Attempts to advance a left-wing media agenda by destroying Rush Limbaugh’s radio show will surely fail, just as efforts to advance a progressive economic agenda by punishing the nation’s most productive corporations and individuals have always failed.
The raging controversy over the nation’s top-rated conservative commentator won’t rearrange the landscape of talk radio, but it does highlight the odd leftist preference for attacking the success of the other side rather than promoting progress for their own.
Amid threats of a boycott, more than 98 companies have suspended their sponsorship of the Limbaugh show, but Rush and his associates insist (very plausibly) that many other firms have eagerly rushed in (you’ll pardon the expression) to fill the gap. To underline that point, El Rushbo says he even turned away one repentant sponsor who apparently changed his mind and wanted to come back to the show after a few days off the air; the indignant host declares he wants no part of on-air partners whose support for his work seems wobbly or tentative.
Meanwhile, the Limbaugh apology for crude language (including the epithets “slut” and “prostitute”) in his three days of ridicule of free-contraception activist Sandra Fluke poses an uncomfortable question for his critics: now that he’s said he’s sorry, repeatedly and somewhat emotionally, what, exactly, do they mean to accomplish with their continued pressure to try to force sponsors to sever ties with the show?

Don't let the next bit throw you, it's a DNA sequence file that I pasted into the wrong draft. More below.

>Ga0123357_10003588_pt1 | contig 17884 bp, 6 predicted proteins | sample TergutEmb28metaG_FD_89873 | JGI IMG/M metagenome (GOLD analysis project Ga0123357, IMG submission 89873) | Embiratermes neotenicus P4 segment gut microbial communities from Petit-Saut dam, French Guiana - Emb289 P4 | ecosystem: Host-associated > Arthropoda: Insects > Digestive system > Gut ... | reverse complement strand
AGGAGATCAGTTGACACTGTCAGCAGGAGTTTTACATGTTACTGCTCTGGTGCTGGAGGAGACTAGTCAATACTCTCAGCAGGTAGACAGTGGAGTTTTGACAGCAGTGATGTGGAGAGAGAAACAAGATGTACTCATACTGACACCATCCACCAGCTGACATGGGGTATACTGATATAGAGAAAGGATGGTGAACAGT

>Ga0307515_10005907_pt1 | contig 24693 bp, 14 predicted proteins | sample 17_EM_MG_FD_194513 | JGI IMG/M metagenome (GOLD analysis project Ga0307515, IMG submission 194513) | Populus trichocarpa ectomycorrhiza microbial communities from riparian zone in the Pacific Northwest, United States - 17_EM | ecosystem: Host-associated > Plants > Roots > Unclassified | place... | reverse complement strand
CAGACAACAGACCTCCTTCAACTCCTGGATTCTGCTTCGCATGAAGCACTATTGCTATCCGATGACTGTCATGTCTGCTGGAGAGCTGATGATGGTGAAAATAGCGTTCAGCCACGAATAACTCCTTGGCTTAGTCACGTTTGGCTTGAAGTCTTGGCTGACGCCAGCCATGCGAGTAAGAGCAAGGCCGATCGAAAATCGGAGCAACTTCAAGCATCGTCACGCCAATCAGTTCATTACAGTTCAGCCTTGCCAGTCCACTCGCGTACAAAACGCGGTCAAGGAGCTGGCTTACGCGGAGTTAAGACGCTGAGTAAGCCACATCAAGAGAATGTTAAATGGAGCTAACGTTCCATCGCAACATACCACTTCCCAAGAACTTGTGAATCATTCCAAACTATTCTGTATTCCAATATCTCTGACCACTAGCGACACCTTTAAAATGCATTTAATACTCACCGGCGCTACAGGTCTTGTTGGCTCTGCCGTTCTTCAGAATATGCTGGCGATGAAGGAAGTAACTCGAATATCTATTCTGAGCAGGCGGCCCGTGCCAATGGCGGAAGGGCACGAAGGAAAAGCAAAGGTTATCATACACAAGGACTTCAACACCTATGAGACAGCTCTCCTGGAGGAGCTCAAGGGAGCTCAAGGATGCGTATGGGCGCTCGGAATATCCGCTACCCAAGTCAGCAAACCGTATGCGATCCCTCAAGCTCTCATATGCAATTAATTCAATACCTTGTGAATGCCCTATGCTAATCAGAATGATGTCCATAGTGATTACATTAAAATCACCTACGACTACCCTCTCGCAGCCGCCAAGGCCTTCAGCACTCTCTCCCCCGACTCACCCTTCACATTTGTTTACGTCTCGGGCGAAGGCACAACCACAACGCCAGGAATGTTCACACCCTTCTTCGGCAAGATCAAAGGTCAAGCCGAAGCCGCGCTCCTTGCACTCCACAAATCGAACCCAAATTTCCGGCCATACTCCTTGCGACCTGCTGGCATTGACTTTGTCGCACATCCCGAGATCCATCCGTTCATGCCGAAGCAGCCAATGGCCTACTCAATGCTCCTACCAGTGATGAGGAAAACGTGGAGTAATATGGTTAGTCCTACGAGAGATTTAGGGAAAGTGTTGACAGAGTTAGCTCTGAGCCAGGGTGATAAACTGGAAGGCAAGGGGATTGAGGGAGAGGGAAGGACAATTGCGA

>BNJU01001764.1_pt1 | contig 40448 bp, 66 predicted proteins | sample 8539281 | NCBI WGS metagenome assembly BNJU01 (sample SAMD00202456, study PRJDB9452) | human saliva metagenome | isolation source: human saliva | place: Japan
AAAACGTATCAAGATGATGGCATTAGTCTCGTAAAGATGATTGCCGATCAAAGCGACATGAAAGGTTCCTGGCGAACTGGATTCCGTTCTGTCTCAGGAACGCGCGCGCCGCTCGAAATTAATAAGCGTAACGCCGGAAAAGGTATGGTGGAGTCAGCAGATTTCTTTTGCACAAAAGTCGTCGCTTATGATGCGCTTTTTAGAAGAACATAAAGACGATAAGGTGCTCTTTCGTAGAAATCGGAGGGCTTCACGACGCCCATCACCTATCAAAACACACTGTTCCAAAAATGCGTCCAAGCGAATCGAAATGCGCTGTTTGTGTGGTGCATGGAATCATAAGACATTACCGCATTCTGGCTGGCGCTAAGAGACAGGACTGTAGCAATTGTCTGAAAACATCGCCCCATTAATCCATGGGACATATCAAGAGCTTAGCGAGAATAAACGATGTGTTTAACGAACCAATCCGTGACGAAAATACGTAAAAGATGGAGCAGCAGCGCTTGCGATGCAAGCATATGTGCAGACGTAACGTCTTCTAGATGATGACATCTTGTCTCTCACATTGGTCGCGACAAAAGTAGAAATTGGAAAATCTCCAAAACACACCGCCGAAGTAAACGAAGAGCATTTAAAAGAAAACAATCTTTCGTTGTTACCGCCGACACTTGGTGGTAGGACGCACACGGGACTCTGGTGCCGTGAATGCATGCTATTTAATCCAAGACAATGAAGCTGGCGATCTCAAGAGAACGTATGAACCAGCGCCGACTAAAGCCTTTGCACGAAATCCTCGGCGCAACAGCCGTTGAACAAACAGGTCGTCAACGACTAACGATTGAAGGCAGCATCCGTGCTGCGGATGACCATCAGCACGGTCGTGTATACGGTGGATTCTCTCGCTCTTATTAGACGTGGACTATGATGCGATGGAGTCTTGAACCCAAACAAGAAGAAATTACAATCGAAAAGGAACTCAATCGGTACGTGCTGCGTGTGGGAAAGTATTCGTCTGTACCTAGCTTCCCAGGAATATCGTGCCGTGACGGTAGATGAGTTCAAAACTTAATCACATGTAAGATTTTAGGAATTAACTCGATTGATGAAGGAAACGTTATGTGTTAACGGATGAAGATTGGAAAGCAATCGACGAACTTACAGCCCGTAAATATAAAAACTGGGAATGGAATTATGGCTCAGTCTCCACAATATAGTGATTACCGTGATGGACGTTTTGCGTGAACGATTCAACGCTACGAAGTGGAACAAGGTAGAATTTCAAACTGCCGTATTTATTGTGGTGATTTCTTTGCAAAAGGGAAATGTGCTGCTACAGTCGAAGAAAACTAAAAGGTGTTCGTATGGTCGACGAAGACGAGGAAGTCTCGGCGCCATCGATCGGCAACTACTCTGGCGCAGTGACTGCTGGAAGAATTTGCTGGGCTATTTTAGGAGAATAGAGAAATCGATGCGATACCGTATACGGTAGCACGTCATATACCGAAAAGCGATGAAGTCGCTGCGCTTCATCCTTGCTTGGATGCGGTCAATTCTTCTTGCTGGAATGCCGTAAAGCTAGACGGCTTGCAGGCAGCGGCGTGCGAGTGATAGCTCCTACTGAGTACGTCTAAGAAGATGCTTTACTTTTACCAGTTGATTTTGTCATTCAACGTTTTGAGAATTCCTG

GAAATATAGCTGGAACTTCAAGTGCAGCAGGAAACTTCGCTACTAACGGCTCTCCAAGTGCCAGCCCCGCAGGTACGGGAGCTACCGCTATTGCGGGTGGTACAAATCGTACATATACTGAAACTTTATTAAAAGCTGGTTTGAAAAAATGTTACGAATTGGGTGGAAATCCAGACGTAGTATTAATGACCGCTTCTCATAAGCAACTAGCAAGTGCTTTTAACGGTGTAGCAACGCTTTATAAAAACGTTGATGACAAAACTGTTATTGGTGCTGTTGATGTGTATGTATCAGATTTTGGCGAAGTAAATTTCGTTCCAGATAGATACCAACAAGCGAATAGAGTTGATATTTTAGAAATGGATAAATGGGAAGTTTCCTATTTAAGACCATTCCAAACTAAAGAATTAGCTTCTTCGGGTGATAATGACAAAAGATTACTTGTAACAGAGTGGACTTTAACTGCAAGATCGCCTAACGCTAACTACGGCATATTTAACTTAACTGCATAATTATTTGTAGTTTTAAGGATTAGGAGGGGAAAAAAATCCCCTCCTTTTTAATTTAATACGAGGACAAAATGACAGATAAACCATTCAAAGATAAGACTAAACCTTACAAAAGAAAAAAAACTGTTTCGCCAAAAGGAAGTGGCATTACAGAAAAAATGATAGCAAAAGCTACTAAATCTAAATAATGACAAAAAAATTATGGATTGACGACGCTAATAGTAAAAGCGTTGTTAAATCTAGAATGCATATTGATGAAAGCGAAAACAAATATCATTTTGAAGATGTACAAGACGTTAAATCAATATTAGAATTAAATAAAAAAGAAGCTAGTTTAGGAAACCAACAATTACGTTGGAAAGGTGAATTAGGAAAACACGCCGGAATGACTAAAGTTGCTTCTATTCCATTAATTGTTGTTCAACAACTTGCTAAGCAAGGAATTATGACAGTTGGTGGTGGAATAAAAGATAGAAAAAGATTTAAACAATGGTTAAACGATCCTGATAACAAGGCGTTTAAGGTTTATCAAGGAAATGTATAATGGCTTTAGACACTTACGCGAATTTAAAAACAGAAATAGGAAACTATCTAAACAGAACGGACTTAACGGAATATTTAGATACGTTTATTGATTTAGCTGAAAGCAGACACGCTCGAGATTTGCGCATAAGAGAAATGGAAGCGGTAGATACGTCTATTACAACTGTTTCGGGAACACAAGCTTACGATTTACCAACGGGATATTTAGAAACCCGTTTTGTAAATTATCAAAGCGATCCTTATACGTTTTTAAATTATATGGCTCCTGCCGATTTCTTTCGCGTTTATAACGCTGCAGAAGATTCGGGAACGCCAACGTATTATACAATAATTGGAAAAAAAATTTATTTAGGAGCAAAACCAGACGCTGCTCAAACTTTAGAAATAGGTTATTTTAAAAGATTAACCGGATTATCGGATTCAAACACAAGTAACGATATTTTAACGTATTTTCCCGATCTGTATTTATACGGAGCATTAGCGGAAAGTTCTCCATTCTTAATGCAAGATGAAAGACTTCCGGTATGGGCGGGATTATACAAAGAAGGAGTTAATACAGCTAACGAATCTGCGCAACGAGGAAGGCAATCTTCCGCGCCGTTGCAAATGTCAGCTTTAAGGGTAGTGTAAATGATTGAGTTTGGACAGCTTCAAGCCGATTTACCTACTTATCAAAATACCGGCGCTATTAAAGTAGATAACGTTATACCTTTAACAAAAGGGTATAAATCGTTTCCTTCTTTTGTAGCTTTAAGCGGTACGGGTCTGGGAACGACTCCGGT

Other than raising big money for their anti-Rush jihad, the leftist pressure groups clearly intend to reduce Limbaugh’s national reach and media influence or, even better, to put an end to his show altogether. They tip their hand when they claim that his attack on Ms. Fluke is only typical of the “hate speech” which has always characterized his show. They object to far more than a few minutes of one particularly controversial monologue; they resent the very existence of a program that’s been wildly successful for 24 years and spawned a powerful conservative talk industry which reaches an overall weekly audience of more than 40 million and which more than 1 in 8 Americans describe as “very credible.”
Limbaugh’s critics seem unable to accept the fact that many of their fellow citizens actually appreciate the opportunity to listen to his opinions on a regular basis, so rather than persuade those poor benighted souls to listen to something else, they mean to take away the broadcast that they enjoy.
Why not try to build an eager new audience for liberal opinion leaders and steal listeners from Rush and the rest of us who host right-leaning shows? How about recruiting the most outrageous and opinionated voices on the left, syndicating their shows in major markets, and promoting these fresh, progressive voices with a catchy moniker like “Air America”?
Oh wait, that’s been tried, starting in 2004 and proceeding (intermittently) till 2010 when chronically low ratings and bankruptcy court performed a belated mercy killing on the ill-fated experiment. It’s true that some of the Air America “stars” ultimately found their way to other opportunities—with Rachel Maddow hosting a successful TV program on MSNBC, and the insufferable Al Franken enjoying an unlikely career in the U.S. Senate.